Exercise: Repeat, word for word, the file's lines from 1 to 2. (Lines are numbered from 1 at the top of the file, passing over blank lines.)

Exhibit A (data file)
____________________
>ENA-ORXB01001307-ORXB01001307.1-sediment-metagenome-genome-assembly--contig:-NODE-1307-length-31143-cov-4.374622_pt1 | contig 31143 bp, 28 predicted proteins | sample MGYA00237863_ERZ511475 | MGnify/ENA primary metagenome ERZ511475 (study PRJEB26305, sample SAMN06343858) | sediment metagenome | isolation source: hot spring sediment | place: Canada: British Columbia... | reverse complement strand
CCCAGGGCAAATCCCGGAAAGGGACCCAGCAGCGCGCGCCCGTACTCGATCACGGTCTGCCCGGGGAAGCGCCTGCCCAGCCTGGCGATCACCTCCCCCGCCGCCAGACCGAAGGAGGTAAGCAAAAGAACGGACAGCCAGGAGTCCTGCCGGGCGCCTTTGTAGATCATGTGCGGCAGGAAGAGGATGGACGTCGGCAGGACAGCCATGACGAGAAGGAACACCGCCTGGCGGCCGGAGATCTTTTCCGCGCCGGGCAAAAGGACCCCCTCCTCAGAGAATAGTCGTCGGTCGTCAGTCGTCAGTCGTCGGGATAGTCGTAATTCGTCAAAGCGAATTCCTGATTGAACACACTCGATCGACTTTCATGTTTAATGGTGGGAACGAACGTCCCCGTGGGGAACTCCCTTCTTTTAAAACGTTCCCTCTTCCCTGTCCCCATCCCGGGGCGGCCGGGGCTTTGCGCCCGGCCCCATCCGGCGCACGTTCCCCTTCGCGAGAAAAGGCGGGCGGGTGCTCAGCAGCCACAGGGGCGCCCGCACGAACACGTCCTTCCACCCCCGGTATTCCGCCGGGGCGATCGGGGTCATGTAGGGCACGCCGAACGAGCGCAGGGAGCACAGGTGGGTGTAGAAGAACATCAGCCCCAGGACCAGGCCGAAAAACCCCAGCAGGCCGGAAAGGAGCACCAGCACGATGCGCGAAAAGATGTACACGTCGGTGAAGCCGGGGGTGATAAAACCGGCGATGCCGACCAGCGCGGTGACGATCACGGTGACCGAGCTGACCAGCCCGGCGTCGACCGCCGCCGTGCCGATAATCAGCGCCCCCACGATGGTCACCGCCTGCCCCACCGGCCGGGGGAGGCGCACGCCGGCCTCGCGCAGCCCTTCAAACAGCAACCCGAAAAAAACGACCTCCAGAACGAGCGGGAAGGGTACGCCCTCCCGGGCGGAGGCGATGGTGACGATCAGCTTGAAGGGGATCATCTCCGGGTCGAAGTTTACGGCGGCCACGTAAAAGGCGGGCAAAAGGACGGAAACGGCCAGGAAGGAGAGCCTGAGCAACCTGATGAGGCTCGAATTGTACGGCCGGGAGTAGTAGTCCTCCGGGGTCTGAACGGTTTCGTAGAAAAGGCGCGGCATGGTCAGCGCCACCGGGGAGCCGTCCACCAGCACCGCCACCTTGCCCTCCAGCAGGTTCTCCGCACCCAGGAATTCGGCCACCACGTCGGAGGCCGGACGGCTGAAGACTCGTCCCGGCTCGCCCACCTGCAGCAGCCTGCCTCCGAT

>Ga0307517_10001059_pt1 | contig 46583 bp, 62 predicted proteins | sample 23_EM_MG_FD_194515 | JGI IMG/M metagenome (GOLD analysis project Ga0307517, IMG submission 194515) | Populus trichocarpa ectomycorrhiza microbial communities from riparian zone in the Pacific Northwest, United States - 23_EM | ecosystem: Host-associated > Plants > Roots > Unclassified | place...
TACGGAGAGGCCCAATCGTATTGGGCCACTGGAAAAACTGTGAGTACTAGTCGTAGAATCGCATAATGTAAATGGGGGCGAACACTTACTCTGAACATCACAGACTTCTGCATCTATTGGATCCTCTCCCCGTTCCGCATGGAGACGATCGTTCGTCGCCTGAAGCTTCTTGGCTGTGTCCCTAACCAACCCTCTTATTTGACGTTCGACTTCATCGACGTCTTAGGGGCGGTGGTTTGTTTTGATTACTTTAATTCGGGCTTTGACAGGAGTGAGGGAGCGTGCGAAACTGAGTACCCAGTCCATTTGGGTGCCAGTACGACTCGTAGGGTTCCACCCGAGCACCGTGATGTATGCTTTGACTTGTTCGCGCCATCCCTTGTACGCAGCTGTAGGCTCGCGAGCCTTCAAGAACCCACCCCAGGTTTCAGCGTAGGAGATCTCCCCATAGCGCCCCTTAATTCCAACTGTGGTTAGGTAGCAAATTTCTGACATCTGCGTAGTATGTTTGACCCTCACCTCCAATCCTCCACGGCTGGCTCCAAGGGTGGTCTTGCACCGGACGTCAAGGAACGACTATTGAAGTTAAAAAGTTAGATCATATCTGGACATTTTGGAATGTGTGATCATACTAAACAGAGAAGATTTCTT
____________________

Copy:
>ENA-ORXB01001307-ORXB01001307.1-sediment-metagenome-genome-assembly--contig:-NODE-1307-length-31143-cov-4.374622_pt1 | contig 31143 bp, 28 predicted proteins | sample MGYA00237863_ERZ511475 | MGnify/ENA primary metagenome ERZ511475 (study PRJEB26305, sample SAMN06343858) | sediment metagenome | isolation source: hot spring sediment | place: Canada: British Columbia... | reverse complement strand
CCCAGGGCAAATCCCGGAAAGGGACCCAGCAGCGCGCGCCCGTACTCGATCACGGTCTGCCCGGGGAAGCGCCTGCCCAGCCTGGCGATCACCTCCCCCGCCGCCAGACCGAAGGAGGTAAGCAAAAGAACGGACAGCCAGGAGTCCTGCCGGGCGCCTTTGTAGATCATGTGCGGCAGGAAGAGGATGGACGTCGGCAGGACAGCCATGACGAGAAGGAACACCGCCTGGCGGCCGGAGATCTTTTCCGCGCCGGGCAAAAGGACCCCCTCCTCAGAGAATAGTCGTCGGTCGTCAGTCGTCAGTCGTCGGGATAGTCGTAATTCGTCAAAGCGAATTCCTGATTGAACACACTCGATCGACTTTCATGTTTAATGGTGGGAACGAACGTCCCCGTGGGGAACTCCCTTCTTTTAAAACGTTCCCTCTTCCCTGTCCCCATCCCGGGGCGGCCGGGGCTTTGCGCCCGGCCCCATCCGGCGCACGTTCCCCTTCGCGAGAAAAGGCGGGCGGGTGCTCAGCAGCCACAGGGGCGCCCGCACGAACACGTCCTTCCACCCCCGGTATTCCGCCGGGGCGATCGGGGTCATGTAGGGCACGCCGAACGAGCGCAGGGAGCACAGGTGGGTGTAGAAGAACATCAGCCCCAGGACCAGGCCGAAAAACCCCAGCAGGCCGGAAAGGAGCACCAGCACGATGCGCGAAAAGATGTACACGTCGGTGAAGCCGGGGGTGATAAAACCGGCGATGCCGACCAGCGCGGTGACGATCACGGTGACCGAGCTGACCAGCCCGGCGTCGACCGCCGCCGTGCCGATAATCAGCGCCCCCACGATGGTCACCGCCTGCCCCACCGGCCGGGGGAGGCGCACGCCGGCCTCGCGCAGCCCTTCAAACAGCAACCCGAAAAAAACGACCTCCAGAACGAGCGGGAAGGGTACGCCCTCCCGGGCGGAGGCGATGGTGACGATCAGCTTGAAGGGGATCATCTCCGGGTCGAAGTTTACGGCGGCCACGTAAAAGGCGGGCAAAAGGACGGAAACGGCCAGGAAGGAGAGCCTGAGCAACCTGATGAGGCTCGAATTGTACGGCCGGGAGTAGTAGTCCTCCGGGGTCTGAACGGTTTCGTAGAAAAGGCGCGGCATGGTCAGCGCCACCGGGGAGCCGTCCACCAGCACCGCCACCTTGCCCTCCAGCAGGTTCTCCGCACCCAGGAATTCGGCCACCACGTCGGAGGCCGGACGGCTGAAGACTCGTCCCGGCTCGCCCACCTGCAGCAGCCTGCCTCCGAT